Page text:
For example, from the viewpoint of the Supreme Court, there is no dispute on the objectives set forth for stage performers. Another example would be foreign workers; the conditions must be obvious in order to grant them a fixed-term work permit based on a fixed-term contract. In addition, a fixed-term contract cannot be made if the results are contingent on a tentative condition. For example, there cannot be a condition in place that states that the agreement will come to an end when the annual growth of Turkey drops below 5%. Furthermore, it is important that the work that is described in the job description and shapes the employment agreement does not have a continuous nature but rather it must be in the form of work that can be completed after a specific period of time. A situation which exemplifies how this can result in a fixed-term contract is, if a new investment is being made for a water treatment facility and the employment of an expert is tied to the completion of the project. It is important that the work that has been performed can be identified in advance of the contract expiration date. Specific cases which are identified in the conditions of the fixed-term contract can be situations which are considered not to be routine for the business. An example of this would be the hiring of an employee for one year in order to fill the position of someone who is on maternity leave. Another specific case can be the increase in work volume. The hiring of a temporary employee for this reason must be supported by the inclusion of a clause in the contract which clearly states the situation and that there has been a consensus on the reason for hire, this will prevent any disagreements within the nature of the agreement.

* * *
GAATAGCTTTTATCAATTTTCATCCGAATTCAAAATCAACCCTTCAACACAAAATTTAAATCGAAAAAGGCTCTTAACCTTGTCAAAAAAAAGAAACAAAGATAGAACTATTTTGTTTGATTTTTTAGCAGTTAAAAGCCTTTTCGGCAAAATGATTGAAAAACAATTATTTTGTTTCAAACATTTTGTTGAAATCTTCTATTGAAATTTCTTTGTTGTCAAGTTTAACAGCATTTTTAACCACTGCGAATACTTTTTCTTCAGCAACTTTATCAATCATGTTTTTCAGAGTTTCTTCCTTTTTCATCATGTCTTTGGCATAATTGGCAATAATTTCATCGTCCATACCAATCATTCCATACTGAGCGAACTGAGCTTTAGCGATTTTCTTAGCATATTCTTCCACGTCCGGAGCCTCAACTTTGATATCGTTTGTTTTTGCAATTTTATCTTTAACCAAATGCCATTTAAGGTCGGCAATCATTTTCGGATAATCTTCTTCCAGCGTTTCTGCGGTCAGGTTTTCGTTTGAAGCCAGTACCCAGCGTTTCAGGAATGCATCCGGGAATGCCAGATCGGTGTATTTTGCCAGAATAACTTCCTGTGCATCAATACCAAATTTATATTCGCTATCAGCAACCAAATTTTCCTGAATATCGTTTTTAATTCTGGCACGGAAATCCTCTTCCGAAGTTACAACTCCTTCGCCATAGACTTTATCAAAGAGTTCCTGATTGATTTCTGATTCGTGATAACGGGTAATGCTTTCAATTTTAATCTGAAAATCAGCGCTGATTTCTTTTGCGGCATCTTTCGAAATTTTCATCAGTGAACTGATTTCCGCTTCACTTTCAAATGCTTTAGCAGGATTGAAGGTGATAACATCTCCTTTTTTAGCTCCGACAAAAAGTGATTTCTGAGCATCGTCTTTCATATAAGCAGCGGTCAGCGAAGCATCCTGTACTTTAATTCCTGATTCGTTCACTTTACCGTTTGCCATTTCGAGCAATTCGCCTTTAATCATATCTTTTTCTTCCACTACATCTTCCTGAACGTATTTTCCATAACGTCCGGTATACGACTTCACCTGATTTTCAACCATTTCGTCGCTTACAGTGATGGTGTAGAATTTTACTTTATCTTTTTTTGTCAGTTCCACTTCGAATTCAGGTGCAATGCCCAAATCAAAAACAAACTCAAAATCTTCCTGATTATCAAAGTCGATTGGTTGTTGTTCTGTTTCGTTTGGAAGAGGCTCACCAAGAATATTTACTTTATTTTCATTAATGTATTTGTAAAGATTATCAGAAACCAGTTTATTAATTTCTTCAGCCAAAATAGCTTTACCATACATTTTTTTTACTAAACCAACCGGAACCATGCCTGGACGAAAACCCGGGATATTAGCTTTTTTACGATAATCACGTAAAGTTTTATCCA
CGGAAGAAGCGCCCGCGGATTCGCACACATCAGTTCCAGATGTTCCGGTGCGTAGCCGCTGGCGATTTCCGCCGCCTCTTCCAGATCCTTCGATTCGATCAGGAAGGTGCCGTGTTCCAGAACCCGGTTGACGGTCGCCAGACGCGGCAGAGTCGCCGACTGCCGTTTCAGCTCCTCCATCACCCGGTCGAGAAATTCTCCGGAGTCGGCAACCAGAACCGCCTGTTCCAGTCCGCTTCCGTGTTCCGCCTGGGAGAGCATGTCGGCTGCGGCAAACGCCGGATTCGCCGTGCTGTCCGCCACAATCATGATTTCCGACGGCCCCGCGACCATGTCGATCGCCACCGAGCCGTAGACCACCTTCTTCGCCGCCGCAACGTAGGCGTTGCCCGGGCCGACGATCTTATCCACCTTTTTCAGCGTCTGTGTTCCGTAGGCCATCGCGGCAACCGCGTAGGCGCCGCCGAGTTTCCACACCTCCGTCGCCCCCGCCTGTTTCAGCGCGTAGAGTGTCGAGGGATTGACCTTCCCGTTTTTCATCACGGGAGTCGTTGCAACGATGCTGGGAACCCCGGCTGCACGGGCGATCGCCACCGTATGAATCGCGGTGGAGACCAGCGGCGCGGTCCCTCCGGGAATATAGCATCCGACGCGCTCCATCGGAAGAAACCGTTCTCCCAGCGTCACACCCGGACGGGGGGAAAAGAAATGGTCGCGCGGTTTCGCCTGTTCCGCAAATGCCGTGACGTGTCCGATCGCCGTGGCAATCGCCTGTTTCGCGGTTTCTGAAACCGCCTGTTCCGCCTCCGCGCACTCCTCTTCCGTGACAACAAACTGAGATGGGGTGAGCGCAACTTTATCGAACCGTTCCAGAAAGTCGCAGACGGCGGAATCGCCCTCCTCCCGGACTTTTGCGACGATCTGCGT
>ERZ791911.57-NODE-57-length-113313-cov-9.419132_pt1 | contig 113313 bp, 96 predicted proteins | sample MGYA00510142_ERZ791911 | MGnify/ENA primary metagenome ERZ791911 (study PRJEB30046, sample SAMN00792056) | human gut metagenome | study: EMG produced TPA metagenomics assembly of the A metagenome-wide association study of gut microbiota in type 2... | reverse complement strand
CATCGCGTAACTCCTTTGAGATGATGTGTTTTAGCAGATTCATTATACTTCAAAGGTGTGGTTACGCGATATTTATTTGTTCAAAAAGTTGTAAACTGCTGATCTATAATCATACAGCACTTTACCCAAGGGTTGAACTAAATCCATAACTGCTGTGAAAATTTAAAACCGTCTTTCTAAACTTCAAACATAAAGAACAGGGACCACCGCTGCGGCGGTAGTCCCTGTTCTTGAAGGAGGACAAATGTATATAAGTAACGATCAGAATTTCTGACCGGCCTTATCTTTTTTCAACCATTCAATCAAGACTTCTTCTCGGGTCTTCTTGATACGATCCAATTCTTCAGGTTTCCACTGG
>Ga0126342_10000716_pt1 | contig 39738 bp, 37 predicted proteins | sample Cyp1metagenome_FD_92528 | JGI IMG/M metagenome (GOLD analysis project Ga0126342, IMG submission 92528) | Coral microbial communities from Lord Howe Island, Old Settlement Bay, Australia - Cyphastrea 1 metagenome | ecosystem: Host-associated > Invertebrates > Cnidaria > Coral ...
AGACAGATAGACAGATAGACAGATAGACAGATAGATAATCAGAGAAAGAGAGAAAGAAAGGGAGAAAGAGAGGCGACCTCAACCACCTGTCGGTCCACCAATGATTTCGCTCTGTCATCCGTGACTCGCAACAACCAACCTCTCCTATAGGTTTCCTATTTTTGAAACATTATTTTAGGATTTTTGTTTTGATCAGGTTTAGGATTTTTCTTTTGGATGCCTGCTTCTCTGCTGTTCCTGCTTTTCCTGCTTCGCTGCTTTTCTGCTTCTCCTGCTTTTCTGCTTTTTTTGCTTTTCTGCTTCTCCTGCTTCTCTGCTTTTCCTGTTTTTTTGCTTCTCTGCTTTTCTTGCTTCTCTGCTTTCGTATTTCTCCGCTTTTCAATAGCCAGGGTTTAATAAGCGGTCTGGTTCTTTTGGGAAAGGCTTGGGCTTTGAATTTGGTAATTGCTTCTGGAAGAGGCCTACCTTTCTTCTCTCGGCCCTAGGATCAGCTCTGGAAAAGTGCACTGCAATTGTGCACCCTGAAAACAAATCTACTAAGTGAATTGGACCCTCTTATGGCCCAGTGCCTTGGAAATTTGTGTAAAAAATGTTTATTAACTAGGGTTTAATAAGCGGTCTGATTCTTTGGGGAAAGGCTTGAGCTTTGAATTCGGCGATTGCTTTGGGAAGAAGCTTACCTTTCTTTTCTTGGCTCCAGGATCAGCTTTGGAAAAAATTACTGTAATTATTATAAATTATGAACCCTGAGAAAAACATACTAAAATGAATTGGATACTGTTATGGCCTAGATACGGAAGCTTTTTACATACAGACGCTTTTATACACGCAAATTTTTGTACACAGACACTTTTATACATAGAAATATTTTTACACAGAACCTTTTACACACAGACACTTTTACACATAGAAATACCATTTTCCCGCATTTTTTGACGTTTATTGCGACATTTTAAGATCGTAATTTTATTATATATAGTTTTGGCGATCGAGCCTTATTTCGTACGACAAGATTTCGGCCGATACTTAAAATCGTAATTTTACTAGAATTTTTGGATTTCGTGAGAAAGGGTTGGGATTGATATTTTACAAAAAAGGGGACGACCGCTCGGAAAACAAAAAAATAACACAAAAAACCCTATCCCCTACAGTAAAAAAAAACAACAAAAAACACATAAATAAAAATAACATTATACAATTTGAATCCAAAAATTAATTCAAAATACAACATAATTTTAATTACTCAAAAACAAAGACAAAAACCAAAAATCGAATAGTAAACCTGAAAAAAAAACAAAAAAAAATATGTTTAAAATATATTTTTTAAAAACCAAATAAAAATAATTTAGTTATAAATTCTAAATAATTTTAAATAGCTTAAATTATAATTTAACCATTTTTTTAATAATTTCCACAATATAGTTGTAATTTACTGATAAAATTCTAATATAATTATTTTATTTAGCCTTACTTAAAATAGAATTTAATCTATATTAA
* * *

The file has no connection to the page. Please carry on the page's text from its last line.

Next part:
Lastly, it can be said that the issue of controversy arising from the successive contracts ongoes. Terms and conditions of contracts that are put in place for succession of one another as well as the parties involved are analyzed and the reason for the successive contracts is judged by looking at whether or not there is an ulterior motive behind it. To pertain fixed-term contracts being used back to back, the courts pay great attention to whether or not the parties have good intentions and honesty, in addition to whether or not the criteria to grant the right to extend fixed-term contracts are being abused.

A Supreme Court decision:

"In the present case in which a fixed-term contract was put in place between the parties for the dates of 27.08.2003 – 27.02.2004, it is apparent that since the employment did not end on 27.02.2004 it was extended as per the Article 4 for a period of six months. The plaintiff who was employed as an architect was not tasked exclusively with one project and the nature of the work was continuous and was lacking the element of a defined objective. Employment agreements made in this manner are considered to have an undefined term and therefore rather than denying the plaintiff's request for compensation of the remaining period of the contract, the request will be upheld and ruled in favor of the plaintiff."

In the event that the employment contract was ended prior to the completion of construction, the supreme court considered the reason for hiring the employee (to see the project through completion) as a valid reason to extend the contract for a period of six months in accordance with the Article 11 of the Labor Law 4857. What can be understood from this approach to the issue is that the Supreme Court pays close attention the criteria for all fixed-term contracts and whether or not a wrongful termination was made in addition to any contradictory contract topics and articles which can lead to the loss of rights of the employee have.

Reference Books & Articles

Yargıtay Court 9. HD 22.09.2011 gün 2009/19813 E, 20011/33241K

Alpagut, Gülsevil, Fixed-Term Contract Ankara 1998

Süzek, Sarper, Labor Law Ankara 2008

4857 Numbered Labor Law

Written by Selim Tankut Akdağ, Posted in Labour Law

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About The Author

Selim Tankut Akdağ


Certified Public Accountant, SMMM, Partner